physiological capacity to cope with elevated Cd exposure. Elevated Cd in seaducks is consist with findings on other marine birds from the Gulf of Alaska, which suggests high natural background Cd in regional food chains. Surf scoters also had elevated tissue levels of butyltin compounds, with a sample collected in 1992 from Burrard Inlet having

the highest levels in a recent North American survey (1.1 ppm ww liver). During the winter of 1998-99, we made further collections of surf scoters at two time points (December and April) and two sites, the entrance to Howe Sound and at a reference area in Baynes Sound. All specimens were weighed, measured and necropsied immediately after shooting. Tissues were collected for metal, chlorinated hydrocarbon and polycyclic aromatic hydrocarbon (PAH) analysis. Effects are being examined by evaluating morphology, histology and hepatic cytochrome P450 activity, Vitamin A and porphyrin levels. Only biomarker data are currently available. EROD activity was elevated 2.2-fold in early winter samples from Howe Sound compared to reference samples, which increased to a 4.4-fold site difference in later winter samples. The specimen with the highest individual EROD activity (354 pmol/min/mg) was the only sample that showed traces of conjugated pyrene metabolites in bile.

 

Cytochrome P4501A Induction In Avian Hepatocyte Cultures by

PAHs: Might Greater Scaup be at Risk from Embryotoxic Effects of PAHs?

Richard W. Jeffery, Sean W. Kennedy and Glen A. Fox

Session Abstracts and Summary Seaduck Population Decline

Wildlife Toxicology Program Science Meeting ‘99

Environment Canada, Canadian Wildlife Service, NWRC, Hull, Québec

ABSTRACT: Birds metabolize polycyclic aromatic hydrocarbons (PAHs) quite quickly, and it has generally been assumed that PAHs will not reach toxic concentrations in eggs via maternal transport during the period of egg formation. However, Lebedev and colleagues (Sci. Total Environ. (1998) 212: 153-162) recently reported high concentrations of PAHs in eggs of three species of birds collected near Lake Baikal (e.g. total PAH concentration of 2.7 ppm (wet weight) in Anas platyrhynchos). This area of Russia is highly contaminated with PAHs, and the source of PAHs in bird eggs was believed to be from PAH-contaminated invertebrates. We have hypothesized that embryos of some species of birds, including Greater Scaup (Aythya marila), might be exposed to toxicologically significant concentrations of PAHs from PAH-contaminated zebra mussels (Dreissena polymorpha) in the Great Lakes. As an initial step to obtaining information on the sensitivity of Greater Scaup and other avian species to embryotoxic effects of PAHs, we conducted studies to determine the sensitivity of hepatocyte cultures prepared from Greater Scaup, Pekin duck (Anas platyrhynos) and domestic chicken (Gallus domesticus) to cytochrome P4501A (CYP1A) induction by 17 PAHs. There was a good correlation between embryotoxic potency and in vitro CYP1A induction potency for the PAHs tested. Greater Scaup, Pekin duck and chicken hepatocytes were approximately equally sensitive to CYP1A induction. This similarity in sensitivity to CYP1A induction is consistent with similar sensitivity of duck and chicken embryos to toxic effects of PAHs. Therefore hepatocyte cultures show promise for predicting embryotoxic potencies of individual PAHs and PAH mixtures. Studies to determine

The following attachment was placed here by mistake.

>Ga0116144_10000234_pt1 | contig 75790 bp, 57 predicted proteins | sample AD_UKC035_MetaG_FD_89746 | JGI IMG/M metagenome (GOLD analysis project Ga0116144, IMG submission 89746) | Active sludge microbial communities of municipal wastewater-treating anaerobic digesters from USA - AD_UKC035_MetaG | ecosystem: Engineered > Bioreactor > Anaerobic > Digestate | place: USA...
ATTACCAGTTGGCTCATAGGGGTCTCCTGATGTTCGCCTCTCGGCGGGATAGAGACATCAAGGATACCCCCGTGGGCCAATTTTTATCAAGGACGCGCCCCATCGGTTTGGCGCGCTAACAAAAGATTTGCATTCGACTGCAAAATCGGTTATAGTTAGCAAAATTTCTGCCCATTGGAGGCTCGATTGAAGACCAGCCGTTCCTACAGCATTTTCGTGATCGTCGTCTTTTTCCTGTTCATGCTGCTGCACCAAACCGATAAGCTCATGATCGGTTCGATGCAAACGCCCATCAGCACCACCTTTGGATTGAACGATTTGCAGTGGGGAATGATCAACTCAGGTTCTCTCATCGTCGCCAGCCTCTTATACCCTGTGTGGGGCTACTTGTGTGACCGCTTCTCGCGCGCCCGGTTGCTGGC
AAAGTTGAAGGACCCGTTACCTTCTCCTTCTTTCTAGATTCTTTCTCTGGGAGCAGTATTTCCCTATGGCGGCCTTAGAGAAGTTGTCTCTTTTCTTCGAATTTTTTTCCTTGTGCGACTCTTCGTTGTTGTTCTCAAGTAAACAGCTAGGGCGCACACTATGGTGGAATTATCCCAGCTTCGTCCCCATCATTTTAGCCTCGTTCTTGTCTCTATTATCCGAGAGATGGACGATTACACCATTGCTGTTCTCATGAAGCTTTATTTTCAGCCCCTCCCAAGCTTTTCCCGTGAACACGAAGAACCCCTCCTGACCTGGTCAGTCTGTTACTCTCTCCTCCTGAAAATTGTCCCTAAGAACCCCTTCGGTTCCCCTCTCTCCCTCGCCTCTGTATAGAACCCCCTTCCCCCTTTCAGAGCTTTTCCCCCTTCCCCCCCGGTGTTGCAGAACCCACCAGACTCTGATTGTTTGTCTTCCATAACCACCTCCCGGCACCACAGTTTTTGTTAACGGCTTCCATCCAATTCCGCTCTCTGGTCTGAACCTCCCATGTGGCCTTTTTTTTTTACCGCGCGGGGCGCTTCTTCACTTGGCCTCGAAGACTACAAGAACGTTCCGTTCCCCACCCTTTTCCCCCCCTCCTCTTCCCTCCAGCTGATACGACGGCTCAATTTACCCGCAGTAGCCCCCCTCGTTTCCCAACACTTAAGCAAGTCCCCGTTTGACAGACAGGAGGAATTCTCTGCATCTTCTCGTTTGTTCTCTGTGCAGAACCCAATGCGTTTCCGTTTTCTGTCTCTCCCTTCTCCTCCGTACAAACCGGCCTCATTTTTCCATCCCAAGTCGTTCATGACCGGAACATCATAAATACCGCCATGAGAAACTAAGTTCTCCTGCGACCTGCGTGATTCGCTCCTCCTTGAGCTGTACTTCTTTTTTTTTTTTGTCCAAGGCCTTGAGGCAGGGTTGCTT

environmental exposure of Greater Scaup embryos and other avian species that feed on PAH-contaminated invertebrates are recommended.

 

Physiological Characteristics and Cadmium, Mercury and Selenium

Concentrations in Common and King Eiders from the Canadian

Arctic - Mark Wayland 1, Grant Gilchrist 2, Lynne Dickson 3, Tracy Marchant 4

and Trent Bollinger 5

Session Abstracts and Summary Seaduck Population Decline